Bovine Sadness Complex: What Is It?

When you hear the term, Bovine Sadness Complex, you may imagine a depressed cow. However, it's actually a complicated health issue.
Bovine Sadness Complex: What Is It?

Last update: 27 January, 2021

Bovine Sadness Complex is the colloquial form for a group of diseases that regularly affect cattle. It’s a syndrome caused by two very different microorganisms: a parasite and a bacterium. Both spread by means of insect bites and are, therefore, vector diseases.

The symptoms cause the animal to be permanently apathetic and indifferent. The cows lose interest in their companions and the environment around them due to the general malaise. And that’s what makes this disease so difficult; the key is to realize that this so-called sadness is a pathological state.

Bovine sadness complex, a condition that we can no longer overlook

The term refers to two diseases, although they share several characteristics. In particular, farmers who talk about this syndrome are describing bovine babesiosis and anaplasmosis, the causative agents of which are as follows:

  • Microscopic parasites of the genus Babesia
  • Gram-negative bacteria (Anaplasma marginale)
Cows grazing in a pasture.


The growing importance of vector-borne diseases

The incidence of vector-borne diseases is steadily increasing, both in animals and in humans. This is the case for most seasonal diseases, including those that fall within the scope of these guidelines.

Bovine sadness complex is transmitted by bites from an arthropod known as the common cattle tick (Rhipicephalus microplus). There have also been cases where other blood-sucking insects, such as horseflies or mosquitoes, are involved in transmission.

Who usually suffers from this ‘cattle plague’?

It’s true that all types of cattle suffer from this disease, but the severity of the symptoms depends on factors such as the animal’s age. Young calves under 12 months of age often have mild infections with low mortality.

On the other hand, animals older than 2 years can show variable mortalities between 20 and 50%. Therefore, in calves, the disease isn’t very serious, but is very serious among adult cattle.

The symptoms that give the name to this particular disease

Cows suffering from Babesia or Anaplasma infections don’t show very specific symptoms. Rather, they’re the symptoms of any debilitating disease, such as fever, poor appetite, depression, or weakness.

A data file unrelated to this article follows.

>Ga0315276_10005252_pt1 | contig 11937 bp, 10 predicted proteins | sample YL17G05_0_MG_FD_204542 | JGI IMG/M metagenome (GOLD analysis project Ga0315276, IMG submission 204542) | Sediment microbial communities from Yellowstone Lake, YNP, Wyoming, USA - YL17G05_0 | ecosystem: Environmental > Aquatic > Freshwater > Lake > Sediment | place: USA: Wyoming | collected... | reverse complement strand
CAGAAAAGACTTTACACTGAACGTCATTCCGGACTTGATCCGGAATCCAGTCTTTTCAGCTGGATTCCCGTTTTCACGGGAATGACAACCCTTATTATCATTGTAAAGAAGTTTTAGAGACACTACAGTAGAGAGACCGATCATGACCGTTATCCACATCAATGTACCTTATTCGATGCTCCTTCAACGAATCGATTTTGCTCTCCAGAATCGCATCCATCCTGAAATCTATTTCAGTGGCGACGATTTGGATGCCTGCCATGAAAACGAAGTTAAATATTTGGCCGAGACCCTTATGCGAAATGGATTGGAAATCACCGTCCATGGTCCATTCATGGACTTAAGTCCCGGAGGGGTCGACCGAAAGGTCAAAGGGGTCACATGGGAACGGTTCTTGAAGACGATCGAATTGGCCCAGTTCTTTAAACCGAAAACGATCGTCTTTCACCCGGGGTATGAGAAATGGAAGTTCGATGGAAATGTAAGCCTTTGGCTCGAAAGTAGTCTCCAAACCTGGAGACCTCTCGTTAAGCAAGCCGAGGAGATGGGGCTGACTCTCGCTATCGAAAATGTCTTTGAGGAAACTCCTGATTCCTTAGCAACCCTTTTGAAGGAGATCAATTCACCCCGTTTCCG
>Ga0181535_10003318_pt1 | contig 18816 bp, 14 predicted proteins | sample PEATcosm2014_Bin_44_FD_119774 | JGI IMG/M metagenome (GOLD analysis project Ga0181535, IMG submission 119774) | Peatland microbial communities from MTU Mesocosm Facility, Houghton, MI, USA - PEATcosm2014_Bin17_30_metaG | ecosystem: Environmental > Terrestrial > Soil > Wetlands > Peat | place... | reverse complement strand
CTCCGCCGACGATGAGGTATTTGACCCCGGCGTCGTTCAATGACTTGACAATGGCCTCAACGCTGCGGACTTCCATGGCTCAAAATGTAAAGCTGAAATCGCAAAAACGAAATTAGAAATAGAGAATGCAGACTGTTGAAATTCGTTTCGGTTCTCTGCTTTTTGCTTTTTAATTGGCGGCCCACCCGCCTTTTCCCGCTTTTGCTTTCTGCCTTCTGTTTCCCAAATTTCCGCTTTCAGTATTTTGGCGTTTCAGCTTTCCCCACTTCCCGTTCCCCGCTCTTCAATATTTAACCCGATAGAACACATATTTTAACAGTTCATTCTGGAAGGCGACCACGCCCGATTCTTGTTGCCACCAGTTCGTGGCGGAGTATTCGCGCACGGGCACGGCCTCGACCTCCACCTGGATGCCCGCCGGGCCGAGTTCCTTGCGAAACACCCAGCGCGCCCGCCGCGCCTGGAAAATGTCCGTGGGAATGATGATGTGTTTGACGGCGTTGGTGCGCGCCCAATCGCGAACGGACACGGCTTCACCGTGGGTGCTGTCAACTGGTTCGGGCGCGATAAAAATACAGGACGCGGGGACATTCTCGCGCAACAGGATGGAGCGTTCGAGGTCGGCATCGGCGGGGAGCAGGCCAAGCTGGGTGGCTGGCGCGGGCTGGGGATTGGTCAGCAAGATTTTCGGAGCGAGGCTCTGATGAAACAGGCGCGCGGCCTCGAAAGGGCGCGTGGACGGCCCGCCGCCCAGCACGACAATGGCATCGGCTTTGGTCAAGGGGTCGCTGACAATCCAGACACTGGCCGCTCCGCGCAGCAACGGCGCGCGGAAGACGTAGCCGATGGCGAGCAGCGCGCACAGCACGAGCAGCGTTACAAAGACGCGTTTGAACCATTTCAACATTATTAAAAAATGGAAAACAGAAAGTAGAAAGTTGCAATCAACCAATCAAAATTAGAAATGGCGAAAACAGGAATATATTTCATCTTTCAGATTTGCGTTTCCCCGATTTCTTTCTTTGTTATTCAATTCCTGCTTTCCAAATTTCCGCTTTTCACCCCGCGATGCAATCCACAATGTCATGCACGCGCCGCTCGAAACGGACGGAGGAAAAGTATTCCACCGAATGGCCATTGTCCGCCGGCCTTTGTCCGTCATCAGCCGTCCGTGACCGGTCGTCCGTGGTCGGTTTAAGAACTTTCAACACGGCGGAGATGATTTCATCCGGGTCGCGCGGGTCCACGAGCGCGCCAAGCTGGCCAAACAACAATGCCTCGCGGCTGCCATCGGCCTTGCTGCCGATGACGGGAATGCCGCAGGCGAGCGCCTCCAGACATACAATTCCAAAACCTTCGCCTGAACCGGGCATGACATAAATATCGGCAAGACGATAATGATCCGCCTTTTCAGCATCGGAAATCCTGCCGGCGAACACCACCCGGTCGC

In lactating cows, there’s a rapid drop in milk production, which alerts the farmer that something’s not right. In beef cattle, however, it’s hard to detect the disease before the affected animal is too weak.

The reason for these symptoms is the destruction of red blood cells, when any of the microorganisms we mentioned above invade them. This causes hemolytic anemia – due to the breakage of these cells – which leads to the constant deterioration of the animal’s state of health.

This is why cows seem sad: Their ears become droopy, their faces look sad, and they slowly detach from the rest of the group.

How to diagnose bovine sadness complex

As there are no specific symptoms, a differential diagnosis with many other bovine pathologies is necessary. For example, with leptospirosis, botulism, or anthrax. Even so, certain suspicions may exist when you observe vectors among the herd.

The only clinical evidence to confirm the diagnosis of ‘sadness’ is direct observation of the microorganisms responsible for the disease. By means of certain analyses, it’s possible to see Babesia spp. or Anaplasma spp. within the red blood cells of the sick animal.

The final step is to carry out the corresponding serological tests to detect the antigens or genetic material of the pathogenic microorganism. In fact, in this way, it will be possible to differentiate without error between the two agents in order to proceed with treatment.

Is there a treatment for Bovine Sadness Complex?

Like most infectious diseases, if caught in time, it’s possible to control the symptoms. To do this, you must first know for sure which organism is causing the symptoms in the animal:

  • For the specific treatment of babesiosis, treatment involves antiparasitic drugs, specifically against these protozoa.
  • For the treatment of anaplasmosis, treatment involves tetracycline antibiotics.

The problem with both pathologies is that, if a veterinarian doesn’t make the diagnosis in time, the deterioration is usually irreversible. For this reason, the best recommendation is undoubtedly the use of vaccines.

Vaccination of livestock against babesiosis and anaplasmosis

Vets often use vaccines containing red blood cells from cows infected with a pathogen whose virulence has been reduced. They’re applied every year to cattle from 4 to 10 months of age that come from establishments where there are usually clinical cases.

It’s also advisable to vaccinate those born in tick-free areas and which will transfer to places where ticks may be present. However, they’re contraindicated in adult animals in case the virulence can be reversed. Therefore, vets only use the vaccine in very specific cases and under very well controlled conditions.

A veterinarian holding a glass vial and a syringe with a cow in the background.


Bovine Sadness Complex is a real challenge for South American livestock farming

Countries in the tropical and subtropical areas of Latin America speak of it as one of their greatest obstacles to livestock success. The numerous losses in milk and meat production, the high costs of treatment or cattle, and the high mortality rate of bovine sadness complex give farmers no respite.

As a result of climate change, this and other vector diseases are only moving towards temperate regions.

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